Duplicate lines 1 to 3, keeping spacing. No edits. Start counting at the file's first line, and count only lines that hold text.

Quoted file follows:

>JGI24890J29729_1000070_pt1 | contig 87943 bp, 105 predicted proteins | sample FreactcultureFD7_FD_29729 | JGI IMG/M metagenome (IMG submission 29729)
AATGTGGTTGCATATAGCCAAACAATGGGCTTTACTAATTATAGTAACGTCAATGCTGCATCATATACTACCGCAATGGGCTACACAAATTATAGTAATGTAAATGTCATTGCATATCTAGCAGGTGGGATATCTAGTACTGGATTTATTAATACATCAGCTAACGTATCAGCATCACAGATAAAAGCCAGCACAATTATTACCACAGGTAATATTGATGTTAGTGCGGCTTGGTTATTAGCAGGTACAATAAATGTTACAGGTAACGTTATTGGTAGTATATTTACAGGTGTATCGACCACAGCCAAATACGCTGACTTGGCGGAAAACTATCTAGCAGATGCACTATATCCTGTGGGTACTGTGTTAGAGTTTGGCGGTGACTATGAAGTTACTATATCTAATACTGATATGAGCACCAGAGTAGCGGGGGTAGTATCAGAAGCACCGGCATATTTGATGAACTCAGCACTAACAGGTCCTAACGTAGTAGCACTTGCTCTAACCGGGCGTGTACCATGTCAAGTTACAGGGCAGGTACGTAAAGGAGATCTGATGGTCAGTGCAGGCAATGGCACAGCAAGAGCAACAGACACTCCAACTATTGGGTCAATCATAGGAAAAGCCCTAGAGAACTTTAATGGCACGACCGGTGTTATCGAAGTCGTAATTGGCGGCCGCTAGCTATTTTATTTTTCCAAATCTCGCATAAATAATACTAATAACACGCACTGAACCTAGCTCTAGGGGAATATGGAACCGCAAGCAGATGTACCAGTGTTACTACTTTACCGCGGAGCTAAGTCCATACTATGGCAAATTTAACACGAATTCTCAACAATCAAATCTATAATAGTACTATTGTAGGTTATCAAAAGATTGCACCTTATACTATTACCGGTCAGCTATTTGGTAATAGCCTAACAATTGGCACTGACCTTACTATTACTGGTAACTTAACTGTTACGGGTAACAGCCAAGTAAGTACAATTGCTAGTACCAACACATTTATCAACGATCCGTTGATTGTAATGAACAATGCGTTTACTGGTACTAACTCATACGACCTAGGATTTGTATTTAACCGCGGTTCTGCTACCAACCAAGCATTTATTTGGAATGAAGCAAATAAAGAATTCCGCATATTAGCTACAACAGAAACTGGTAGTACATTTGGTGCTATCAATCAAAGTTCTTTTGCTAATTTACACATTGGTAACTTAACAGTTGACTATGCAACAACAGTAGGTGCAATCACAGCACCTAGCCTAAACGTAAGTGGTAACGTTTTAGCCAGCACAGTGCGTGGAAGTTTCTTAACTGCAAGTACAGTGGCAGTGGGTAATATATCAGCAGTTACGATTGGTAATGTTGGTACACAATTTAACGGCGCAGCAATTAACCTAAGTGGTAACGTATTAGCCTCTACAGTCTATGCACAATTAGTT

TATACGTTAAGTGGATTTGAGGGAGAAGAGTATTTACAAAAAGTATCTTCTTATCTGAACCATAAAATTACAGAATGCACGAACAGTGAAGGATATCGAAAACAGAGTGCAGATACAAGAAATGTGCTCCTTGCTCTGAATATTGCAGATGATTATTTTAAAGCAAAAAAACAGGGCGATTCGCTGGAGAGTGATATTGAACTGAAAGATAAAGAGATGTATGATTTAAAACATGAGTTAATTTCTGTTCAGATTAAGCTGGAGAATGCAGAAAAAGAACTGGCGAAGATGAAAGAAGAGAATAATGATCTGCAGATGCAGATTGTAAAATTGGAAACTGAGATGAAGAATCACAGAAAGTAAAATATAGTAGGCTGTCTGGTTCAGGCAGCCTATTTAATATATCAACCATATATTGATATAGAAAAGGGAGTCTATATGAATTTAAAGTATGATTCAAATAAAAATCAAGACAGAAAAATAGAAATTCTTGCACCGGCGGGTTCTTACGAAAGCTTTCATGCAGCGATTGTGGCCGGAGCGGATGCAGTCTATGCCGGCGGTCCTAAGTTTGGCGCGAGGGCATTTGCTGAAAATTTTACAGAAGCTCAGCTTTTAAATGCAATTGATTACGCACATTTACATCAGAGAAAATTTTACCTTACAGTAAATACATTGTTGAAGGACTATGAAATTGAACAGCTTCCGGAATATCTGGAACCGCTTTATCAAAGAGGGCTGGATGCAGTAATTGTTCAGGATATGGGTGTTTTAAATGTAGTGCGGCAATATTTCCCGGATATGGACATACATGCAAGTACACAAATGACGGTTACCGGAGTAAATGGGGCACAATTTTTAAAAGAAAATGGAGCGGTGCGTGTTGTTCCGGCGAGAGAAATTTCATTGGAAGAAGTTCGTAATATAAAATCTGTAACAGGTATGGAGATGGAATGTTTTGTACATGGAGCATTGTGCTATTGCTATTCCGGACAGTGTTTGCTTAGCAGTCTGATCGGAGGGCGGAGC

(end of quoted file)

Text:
>JGI24890J29729_1000070_pt1 | contig 87943 bp, 105 predicted proteins | sample FreactcultureFD7_FD_29729 | JGI IMG/M metagenome (IMG submission 29729)
AATGTGGTTGCATATAGCCAAACAATGGGCTTTACTAATTATAGTAACGTCAATGCTGCATCATATACTACCGCAATGGGCTACACAAATTATAGTAATGTAAATGTCATTGCATATCTAGCAGGTGGGATATCTAGTACTGGATTTATTAATACATCAGCTAACGTATCAGCATCACAGATAAAAGCCAGCACAATTATTACCACAGGTAATATTGATGTTAGTGCGGCTTGGTTATTAGCAGGTACAATAAATGTTACAGGTAACGTTATTGGTAGTATATTTACAGGTGTATCGACCACAGCCAAATACGCTGACTTGGCGGAAAACTATCTAGCAGATGCACTATATCCTGTGGGTACTGTGTTAGAGTTTGGCGGTGACTATGAAGTTACTATATCTAATACTGATATGAGCACCAGAGTAGCGGGGGTAGTATCAGAAGCACCGGCATATTTGATGAACTCAGCACTAACAGGTCCTAACGTAGTAGCACTTGCTCTAACCGGGCGTGTACCATGTCAAGTTACAGGGCAGGTACGTAAAGGAGATCTGATGGTCAGTGCAGGCAATGGCACAGCAAGAGCAACAGACACTCCAACTATTGGGTCAATCATAGGAAAAGCCCTAGAGAACTTTAATGGCACGACCGGTGTTATCGAAGTCGTAATTGGCGGCCGCTAGCTATTTTATTTTTCCAAATCTCGCATAAATAATACTAATAACACGCACTGAACCTAGCTCTAGGGGAATATGGAACCGCAAGCAGATGTACCAGTGTTACTACTTTACCGCGGAGCTAAGTCCATACTATGGCAAATTTAACACGAATTCTCAACAATCAAATCTATAATAGTACTATTGTAGGTTATCAAAAGATTGCACCTTATACTATTACCGGTCAGCTATTTGGTAATAGCCTAACAATTGGCACTGACCTTACTATTACTGGTAACTTAACTGTTACGGGTAACAGCCAAGTAAGTACAATTGCTAGTACCAACACATTTATCAACGATCCGTTGATTGTAATGAACAATGCGTTTACTGGTACTAACTCATACGACCTAGGATTTGTATTTAACCGCGGTTCTGCTACCAACCAAGCATTTATTTGGAATGAAGCAAATAAAGAATTCCGCATATTAGCTACAACAGAAACTGGTAGTACATTTGGTGCTATCAATCAAAGTTCTTTTGCTAATTTACACATTGGTAACTTAACAGTTGACTATGCAACAACAGTAGGTGCAATCACAGCACCTAGCCTAAACGTAAGTGGTAACGTTTTAGCCAGCACAGTGCGTGGAAGTTTCTTAACTGCAAGTACAGTGGCAGTGGGTAATATATCAGCAGTTACGATTGGTAATGTTGGTACACAATTTAACGGCGCAGCAATTAACCTAAGTGGTAACGTATTAGCCTCTACAGTCTATGCACAATTAGTT

TATACGTTAAGTGGATTTGAGGGAGAAGAGTATTTACAAAAAGTATCTTCTTATCTGAACCATAAAATTACAGAATGCACGAACAGTGAAGGATATCGAAAACAGAGTGCAGATACAAGAAATGTGCTCCTTGCTCTGAATATTGCAGATGATTATTTTAAAGCAAAAAAACAGGGCGATTCGCTGGAGAGTGATATTGAACTGAAAGATAAAGAGATGTATGATTTAAAACATGAGTTAATTTCTGTTCAGATTAAGCTGGAGAATGCAGAAAAAGAACTGGCGAAGATGAAAGAAGAGAATAATGATCTGCAGATGCAGATTGTAAAATTGGAAACTGAGATGAAGAATCACAGAAAGTAAAATATAGTAGGCTGTCTGGTTCAGGCAGCCTATTTAATATATCAACCATATATTGATATAGAAAAGGGAGTCTATATGAATTTAAAGTATGATTCAAATAAAAATCAAGACAGAAAAATAGAAATTCTTGCACCGGCGGGTTCTTACGAAAGCTTTCATGCAGCGATTGTGGCCGGAGCGGATGCAGTCTATGCCGGCGGTCCTAAGTTTGGCGCGAGGGCATTTGCTGAAAATTTTACAGAAGCTCAGCTTTTAAATGCAATTGATTACGCACATTTACATCAGAGAAAATTTTACCTTACAGTAAATACATTGTTGAAGGACTATGAAATTGAACAGCTTCCGGAATATCTGGAACCGCTTTATCAAAGAGGGCTGGATGCAGTAATTGTTCAGGATATGGGTGTTTTAAATGTAGTGCGGCAATATTTCCCGGATATGGACATACATGCAAGTACACAAATGACGGTTACCGGAGTAAATGGGGCACAATTTTTAAAAGAAAATGGAGCGGTGCGTGTTGTTCCGGCGAGAGAAATTTCATTGGAAGAAGTTCGTAATATAAAATCTGTAACAGGTATGGAGATGGAATGTTTTGTACATGGAGCATTGTGCTATTGCTATTCCGGACAGTGTTTGCTTAGCAGTCTGATCGGAGGGCGGAGC